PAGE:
Professionals are passionate about their work. Consequently, professionals may become discouraged when they receive an unfavorable result. Professionals must be cautious in the manner in which they respond to bad outcomes, however. Taking to public forums to criticize a decision could result in a violation of rules of professional conduct and lead to personal liability.
A recent ethics decision from the Supreme Court of Louisiana highlights the ethical implications of failing to abide by professional standards of decorum. The case related to a family law attorney who had several matters pending before the same judge. In one of the cases, the attorney’s client filed a pro se motion requesting that the judge recuse herself. The judge granted the motion to recuse while a prior ruling of the judge was pending on appeal. The court of appeals affirmed the prior order, determining that the motion to recuse was not a part of the record and had no effect on the appellate court ruling. The attorney requested a rehearing, asserting that the motion to recuse was in the record, but the request was denied.
The attorney then filed a writ with the court, which stated that the judges had exhibited incompetence and/or corruption, and alleged that they victimized the attorney’s client. The appellate court did not consider the writ, determining that it was not timely made. The attorney was, however, put on notice by the disciplinary counsel that the writ’s allegations of judicial misconduct violated the ethics rules regarding meritorious claims and false statements regarding the integrity of a judge. Despite this warning, the attorney distributed the writ in an email to friends and colleagues in the local bar association.
The disciplinary counsel subsequently filed formal charges against the attorney based on the attorney’s allegation of incompetence and/or corruption among the judiciary and legal profession. After hearing evidence, a committee concluded that the attorney had no factual basis to support the claims of judicial incompetence or corruption, and that the attorney’s decision to email the statement to friends and colleagues violated the rules of professional conduct. Based on this finding, the disciplinary counsel determined that the attorney should be sanctioned by suspension from the practice of law for one year.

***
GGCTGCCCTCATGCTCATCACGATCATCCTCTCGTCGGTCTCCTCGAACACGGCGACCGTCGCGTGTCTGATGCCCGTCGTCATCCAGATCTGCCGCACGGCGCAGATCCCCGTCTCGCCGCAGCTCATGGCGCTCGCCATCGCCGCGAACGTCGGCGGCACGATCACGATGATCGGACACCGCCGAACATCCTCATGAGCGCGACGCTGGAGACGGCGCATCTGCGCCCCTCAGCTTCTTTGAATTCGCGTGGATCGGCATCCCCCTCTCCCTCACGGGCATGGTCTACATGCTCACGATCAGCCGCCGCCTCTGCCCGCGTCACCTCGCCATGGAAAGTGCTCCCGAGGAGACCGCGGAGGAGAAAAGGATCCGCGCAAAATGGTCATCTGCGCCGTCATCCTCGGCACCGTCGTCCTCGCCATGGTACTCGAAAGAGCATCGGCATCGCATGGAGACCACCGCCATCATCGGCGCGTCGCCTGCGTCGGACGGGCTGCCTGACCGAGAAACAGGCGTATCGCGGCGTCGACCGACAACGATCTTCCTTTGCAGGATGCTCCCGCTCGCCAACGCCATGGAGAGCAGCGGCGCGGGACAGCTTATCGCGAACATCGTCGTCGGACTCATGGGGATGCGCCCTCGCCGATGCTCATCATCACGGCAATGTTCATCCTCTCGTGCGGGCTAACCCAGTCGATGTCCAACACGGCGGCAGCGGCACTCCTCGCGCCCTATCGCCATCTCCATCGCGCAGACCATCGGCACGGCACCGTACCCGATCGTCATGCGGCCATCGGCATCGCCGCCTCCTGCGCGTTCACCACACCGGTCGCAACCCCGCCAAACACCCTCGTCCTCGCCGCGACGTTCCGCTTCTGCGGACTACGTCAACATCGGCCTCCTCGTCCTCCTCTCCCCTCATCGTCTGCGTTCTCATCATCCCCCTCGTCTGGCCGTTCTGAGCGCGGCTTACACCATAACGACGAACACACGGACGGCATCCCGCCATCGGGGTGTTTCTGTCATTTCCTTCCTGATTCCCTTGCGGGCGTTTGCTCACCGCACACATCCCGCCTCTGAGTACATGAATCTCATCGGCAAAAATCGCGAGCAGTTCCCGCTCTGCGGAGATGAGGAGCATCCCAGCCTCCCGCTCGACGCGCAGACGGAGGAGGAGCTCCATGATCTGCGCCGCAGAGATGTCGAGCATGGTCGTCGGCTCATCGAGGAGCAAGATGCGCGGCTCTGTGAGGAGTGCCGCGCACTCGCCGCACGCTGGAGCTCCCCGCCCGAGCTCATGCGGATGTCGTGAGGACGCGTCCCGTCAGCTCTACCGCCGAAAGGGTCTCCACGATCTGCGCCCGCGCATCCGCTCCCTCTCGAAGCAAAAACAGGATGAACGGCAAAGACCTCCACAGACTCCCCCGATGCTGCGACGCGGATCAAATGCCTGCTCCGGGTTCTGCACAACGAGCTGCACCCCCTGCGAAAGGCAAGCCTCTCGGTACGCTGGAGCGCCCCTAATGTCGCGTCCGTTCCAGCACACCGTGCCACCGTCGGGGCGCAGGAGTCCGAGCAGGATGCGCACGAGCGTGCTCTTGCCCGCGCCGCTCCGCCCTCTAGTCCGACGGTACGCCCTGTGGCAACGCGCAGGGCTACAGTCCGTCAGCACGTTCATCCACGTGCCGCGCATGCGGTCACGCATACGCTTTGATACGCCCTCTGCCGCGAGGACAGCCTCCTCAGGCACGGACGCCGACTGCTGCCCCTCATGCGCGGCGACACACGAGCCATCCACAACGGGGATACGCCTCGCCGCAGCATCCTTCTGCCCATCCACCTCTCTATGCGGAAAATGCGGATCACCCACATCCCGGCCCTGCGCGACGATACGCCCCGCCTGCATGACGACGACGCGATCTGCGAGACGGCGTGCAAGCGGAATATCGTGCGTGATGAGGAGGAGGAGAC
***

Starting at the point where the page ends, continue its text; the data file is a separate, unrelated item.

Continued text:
On appeal, the Supreme Court of Louisiana rejected the attorney’s argument that the statements in the writ were protected speech under the First Amendment, ruling that the attorney made the statements with knowledge of their falsity or reckless disregard for their truth. The Court continued that the attorney’s conduct violated the rules of professional conduct, and that a suspension of the attorney’s law license was warranted.
While attorneys and other professionals are not prohibited from questioning decisions they do not agree with, making false and inaccurate statements regarding judicial proceedings is likely to draw the ire of the court and may even lead to sanctions. Professionals who fail to exercise discretion in their public statements risk disciplinary action and personal liability.